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Original Issue

The Powers That Be

After decades of exporting athletic prowess, the U.S. is using its legal might to make friends and influence people around the globe

SUBSCRIBERS TO the idea of soft power believe that a country can extend its influence by deploying culture and values, not just money and military might. And sports have their place, as Harvard government professor Joseph Nye put it when he introduced the concept of soft power a quarter century ago, in a nation's efforts to induce others "to want what you want" rather than coerce them "to do what you want."

The Olympics and the World Cup have long served as currency for soft power. With well-orchestrated Games in Beijing in 2008, China rebranded itself as a country in from the cold. Qatar will try to showcase a hospitable and inclusive Arab society when it hosts the World Cup in 2022. Nye regards an opening ceremony as a host country's greatest marketing opportunity, but competitive exploits count too: Monocle magazine's Soft-Power Survey, which currently ranks 2014 World Cup winner Germany as No. 1, factors Olympic medals into its scores. China vindicated its ambitious goal for medals known as Project 119 by winning 51 of the 119 golds it targeted in 2008. And four years after finishing a humiliating sixth in the medal standings at the 2010 Winter Games in Vancouver, Russia topped the field at its own Sochi Olympics with 33.

But here's the hard truth about soft power: It's most effective when exercised on a foundation of legitimacy. And right now international sports mega-events and the institutions that govern them are leaking credibility and soft-power wattage.

Russia sits at the center of the crisis. Last year the World Anti-Doping Agency charged the Russians with orchestrating a state-sponsored doping regime for its track and field athletes; consequently, the IAAF has suspended Russia's track federation pending the findings of an investigation and will decide next month whether to ban Russian track athletes from the Rio Olympics. This month two insiders—an ex-employee of the Russian Anti-Doping Agency and the former director of the Sochi drug-testing lab—claimed that Russia was cheating. The lab director asserted that even as Vladimir Putin welcomed the world, the Russian FSB, an internal security agency, was substituting clean urine for the samples from elite Russian athletes. Meanwhile the IOC announced that it will soon reveal the names of the 31 athletes (from six sports and 12 countries) who have come up positive on retested urine samples from Beijing and signaled that results from another 250 retests from the 2012 Olympics are also forthcoming. This is on top of ongoing corruption cases that implicate more than a dozen FIFA officials, as well as the refusals of a string of western European nations to host the Winter Olympics in part because of their citizens' disillusionment with the IOC.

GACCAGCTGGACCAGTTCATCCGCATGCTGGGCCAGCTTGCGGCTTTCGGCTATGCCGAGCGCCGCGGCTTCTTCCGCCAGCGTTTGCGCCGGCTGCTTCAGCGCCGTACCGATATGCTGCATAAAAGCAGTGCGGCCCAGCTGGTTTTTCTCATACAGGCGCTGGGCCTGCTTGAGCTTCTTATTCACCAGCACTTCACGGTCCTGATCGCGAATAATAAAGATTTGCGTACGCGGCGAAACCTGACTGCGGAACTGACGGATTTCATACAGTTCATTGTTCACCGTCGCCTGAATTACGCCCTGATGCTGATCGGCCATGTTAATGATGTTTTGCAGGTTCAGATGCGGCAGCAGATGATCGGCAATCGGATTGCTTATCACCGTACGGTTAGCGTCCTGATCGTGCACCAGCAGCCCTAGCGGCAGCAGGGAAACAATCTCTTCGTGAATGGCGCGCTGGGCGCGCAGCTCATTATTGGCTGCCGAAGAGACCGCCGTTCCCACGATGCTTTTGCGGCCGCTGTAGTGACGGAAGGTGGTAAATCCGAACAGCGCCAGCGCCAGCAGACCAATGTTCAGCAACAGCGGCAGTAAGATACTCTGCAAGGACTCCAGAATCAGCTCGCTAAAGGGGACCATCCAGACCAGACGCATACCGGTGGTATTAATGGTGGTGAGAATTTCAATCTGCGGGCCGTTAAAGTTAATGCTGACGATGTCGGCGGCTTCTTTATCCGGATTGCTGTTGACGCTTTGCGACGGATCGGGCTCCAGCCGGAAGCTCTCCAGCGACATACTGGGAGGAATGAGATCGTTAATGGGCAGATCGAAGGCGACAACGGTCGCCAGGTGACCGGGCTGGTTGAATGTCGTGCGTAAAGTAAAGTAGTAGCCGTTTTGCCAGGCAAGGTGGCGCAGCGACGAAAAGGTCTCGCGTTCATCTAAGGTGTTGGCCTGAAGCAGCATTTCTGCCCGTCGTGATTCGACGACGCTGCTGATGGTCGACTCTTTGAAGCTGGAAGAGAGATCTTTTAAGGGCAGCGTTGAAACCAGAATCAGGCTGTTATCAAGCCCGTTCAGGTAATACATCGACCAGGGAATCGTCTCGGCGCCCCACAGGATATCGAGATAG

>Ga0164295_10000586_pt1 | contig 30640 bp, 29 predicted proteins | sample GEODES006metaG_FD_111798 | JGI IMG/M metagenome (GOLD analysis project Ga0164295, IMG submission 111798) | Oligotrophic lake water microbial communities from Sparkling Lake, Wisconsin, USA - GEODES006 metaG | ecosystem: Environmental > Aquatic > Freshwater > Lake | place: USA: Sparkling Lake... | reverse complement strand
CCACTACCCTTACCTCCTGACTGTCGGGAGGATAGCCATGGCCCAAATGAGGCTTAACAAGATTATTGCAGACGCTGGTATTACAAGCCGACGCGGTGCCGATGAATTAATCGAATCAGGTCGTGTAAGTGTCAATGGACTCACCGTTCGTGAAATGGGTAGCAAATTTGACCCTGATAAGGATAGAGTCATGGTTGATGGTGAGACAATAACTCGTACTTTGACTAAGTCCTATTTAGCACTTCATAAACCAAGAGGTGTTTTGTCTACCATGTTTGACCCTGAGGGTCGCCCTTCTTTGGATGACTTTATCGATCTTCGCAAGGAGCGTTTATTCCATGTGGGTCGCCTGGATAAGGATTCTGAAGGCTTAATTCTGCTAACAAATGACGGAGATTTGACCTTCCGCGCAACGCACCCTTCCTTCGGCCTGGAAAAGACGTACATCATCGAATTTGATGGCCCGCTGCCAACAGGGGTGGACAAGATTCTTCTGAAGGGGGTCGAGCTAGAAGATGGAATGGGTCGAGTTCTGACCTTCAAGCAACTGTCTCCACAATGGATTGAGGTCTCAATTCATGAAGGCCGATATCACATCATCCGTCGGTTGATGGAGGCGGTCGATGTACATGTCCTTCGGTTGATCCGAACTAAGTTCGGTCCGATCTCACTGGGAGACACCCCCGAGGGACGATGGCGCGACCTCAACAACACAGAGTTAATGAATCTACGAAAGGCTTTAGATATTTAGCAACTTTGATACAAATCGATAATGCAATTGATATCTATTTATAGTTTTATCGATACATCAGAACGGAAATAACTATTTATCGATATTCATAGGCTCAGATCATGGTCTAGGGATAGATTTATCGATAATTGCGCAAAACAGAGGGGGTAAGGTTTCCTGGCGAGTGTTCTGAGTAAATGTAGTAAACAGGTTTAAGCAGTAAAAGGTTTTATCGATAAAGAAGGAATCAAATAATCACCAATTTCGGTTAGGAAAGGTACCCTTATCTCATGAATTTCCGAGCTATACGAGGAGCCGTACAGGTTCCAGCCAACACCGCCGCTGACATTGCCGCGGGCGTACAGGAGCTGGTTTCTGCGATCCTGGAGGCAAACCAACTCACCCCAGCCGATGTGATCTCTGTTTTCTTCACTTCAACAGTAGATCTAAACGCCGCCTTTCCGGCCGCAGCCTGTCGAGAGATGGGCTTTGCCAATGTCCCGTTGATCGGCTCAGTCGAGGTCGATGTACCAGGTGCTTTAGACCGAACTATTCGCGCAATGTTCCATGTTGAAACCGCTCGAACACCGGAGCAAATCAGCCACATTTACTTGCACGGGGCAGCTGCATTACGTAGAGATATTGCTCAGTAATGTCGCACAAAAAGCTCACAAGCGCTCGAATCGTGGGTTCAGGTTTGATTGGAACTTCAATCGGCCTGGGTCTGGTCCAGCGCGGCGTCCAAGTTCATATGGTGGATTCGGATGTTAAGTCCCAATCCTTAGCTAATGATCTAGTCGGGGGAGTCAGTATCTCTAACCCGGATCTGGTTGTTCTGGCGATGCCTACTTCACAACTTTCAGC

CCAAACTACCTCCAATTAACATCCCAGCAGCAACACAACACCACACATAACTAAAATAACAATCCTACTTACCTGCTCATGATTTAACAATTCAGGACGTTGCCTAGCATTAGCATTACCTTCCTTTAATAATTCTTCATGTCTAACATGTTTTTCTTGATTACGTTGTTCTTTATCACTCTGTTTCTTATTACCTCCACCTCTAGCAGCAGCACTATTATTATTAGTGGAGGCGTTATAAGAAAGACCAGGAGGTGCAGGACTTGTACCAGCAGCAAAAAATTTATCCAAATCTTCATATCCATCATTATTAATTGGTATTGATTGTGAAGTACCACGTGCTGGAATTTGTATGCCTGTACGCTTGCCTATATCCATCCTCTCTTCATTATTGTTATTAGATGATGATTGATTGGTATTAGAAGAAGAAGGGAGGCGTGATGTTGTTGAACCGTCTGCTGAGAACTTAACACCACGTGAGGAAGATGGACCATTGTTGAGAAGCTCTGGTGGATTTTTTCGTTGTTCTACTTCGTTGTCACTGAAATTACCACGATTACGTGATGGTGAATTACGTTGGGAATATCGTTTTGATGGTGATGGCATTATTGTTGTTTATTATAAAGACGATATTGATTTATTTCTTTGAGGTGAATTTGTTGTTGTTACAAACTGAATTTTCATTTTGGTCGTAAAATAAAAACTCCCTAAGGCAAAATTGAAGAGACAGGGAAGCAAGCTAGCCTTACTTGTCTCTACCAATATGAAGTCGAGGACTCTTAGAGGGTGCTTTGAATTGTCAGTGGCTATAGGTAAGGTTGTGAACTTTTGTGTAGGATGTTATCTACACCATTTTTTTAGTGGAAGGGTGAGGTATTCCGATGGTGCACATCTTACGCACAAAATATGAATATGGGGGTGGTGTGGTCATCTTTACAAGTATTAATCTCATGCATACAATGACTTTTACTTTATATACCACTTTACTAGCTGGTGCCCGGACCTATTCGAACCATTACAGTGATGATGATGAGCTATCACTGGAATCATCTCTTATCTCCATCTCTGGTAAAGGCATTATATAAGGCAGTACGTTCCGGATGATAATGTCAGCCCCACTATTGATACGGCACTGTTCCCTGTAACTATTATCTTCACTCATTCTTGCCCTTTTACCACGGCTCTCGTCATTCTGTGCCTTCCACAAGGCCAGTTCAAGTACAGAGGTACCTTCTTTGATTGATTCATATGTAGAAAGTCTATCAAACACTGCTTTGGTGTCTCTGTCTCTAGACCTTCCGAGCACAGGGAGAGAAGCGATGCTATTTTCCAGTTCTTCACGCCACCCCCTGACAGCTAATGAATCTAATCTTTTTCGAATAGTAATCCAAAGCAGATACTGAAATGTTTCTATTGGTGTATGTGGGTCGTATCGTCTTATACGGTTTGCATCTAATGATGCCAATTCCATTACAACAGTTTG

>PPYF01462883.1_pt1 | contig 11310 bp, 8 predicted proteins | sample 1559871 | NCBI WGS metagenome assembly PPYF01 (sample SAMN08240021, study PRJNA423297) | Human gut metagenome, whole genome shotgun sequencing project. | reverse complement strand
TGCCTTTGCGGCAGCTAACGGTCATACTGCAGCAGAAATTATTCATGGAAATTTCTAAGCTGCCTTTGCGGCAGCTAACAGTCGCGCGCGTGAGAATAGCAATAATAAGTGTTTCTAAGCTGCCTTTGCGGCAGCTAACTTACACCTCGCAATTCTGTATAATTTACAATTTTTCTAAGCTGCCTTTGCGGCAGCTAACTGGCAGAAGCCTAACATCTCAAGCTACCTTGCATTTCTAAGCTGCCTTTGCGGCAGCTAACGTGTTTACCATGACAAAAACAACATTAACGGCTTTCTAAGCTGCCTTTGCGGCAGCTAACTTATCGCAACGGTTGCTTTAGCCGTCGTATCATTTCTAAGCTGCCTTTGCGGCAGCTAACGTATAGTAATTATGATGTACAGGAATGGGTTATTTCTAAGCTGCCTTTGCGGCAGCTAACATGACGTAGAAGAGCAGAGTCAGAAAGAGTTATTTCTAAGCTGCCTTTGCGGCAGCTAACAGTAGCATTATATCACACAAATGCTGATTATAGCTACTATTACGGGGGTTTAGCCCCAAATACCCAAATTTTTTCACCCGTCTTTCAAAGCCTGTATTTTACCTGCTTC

If Russia winds up having to give medals back, Putin's Olympics will go into the books as a sham—at least outside the Motherland—a fortnight of circus to shore up his approval ratings and power. And it would make Russia's hosting of the 2018 World Cup a feckless exercise in soft power. As Nye says, "To the extent that there's cynicism, that people believe they're phony or rigged, these events are less attractive." This diminishes what any country can leverage from a huge medal haul, an over-the-top opening ceremony or a smoothly run World Cup.

But there's a flip side: For its work in bringing FIFA to heel, the U.S. is currently beloved by soccer fans all over the world. Headlines in Germany hail U.S. attorney general Loretta Lynch as FIFA-JÄGERIN ("FIFA Hunter"), while Roger Bennett, the English co-host of Men in Blazers, calls her prosecution of soccer's malefactors America's "greatest contribution since the Marshall Plan." Last week The New York Times reported that the same federal prosecutors' office in Brooklyn pressing the case against FIFA corruption—they claim jurisdiction over non-nationals who might have used a U.S.-based bank or Internet server in the commission of a crime—are now investigating suspects in international drug-testing fraud.

Even if the feds can make a case, it's a long shot that they would be able to bring Russians to book in a Stateside courtroom. But the U.S. reaps soft-power benefits simply by playing the role of cop on the beat. The U.S. Anti-Doping Agency's ban of Lance Armstrong, and the government's 2013 decision to join Floyd Landis's whistle-blower lawsuit against Armstrong under the False Claims Act, suggest that the U.S. doesn't consider even its most iconic sports figures above the law. "If the U.S. is seen as standing for honesty in sports," Nye says, "that helps our brand."

So when you see the Marvel superhero illustration of Lynch or read about the next dirty athlete caught in USADA chief Travis Tygart's crosshairs, don't think only of legal eagles in zealous pursuit of justice. Think of events that taken together, add up to something like foreign policy.



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TOP COP Lynch's investigations have put a hard edge on soft power.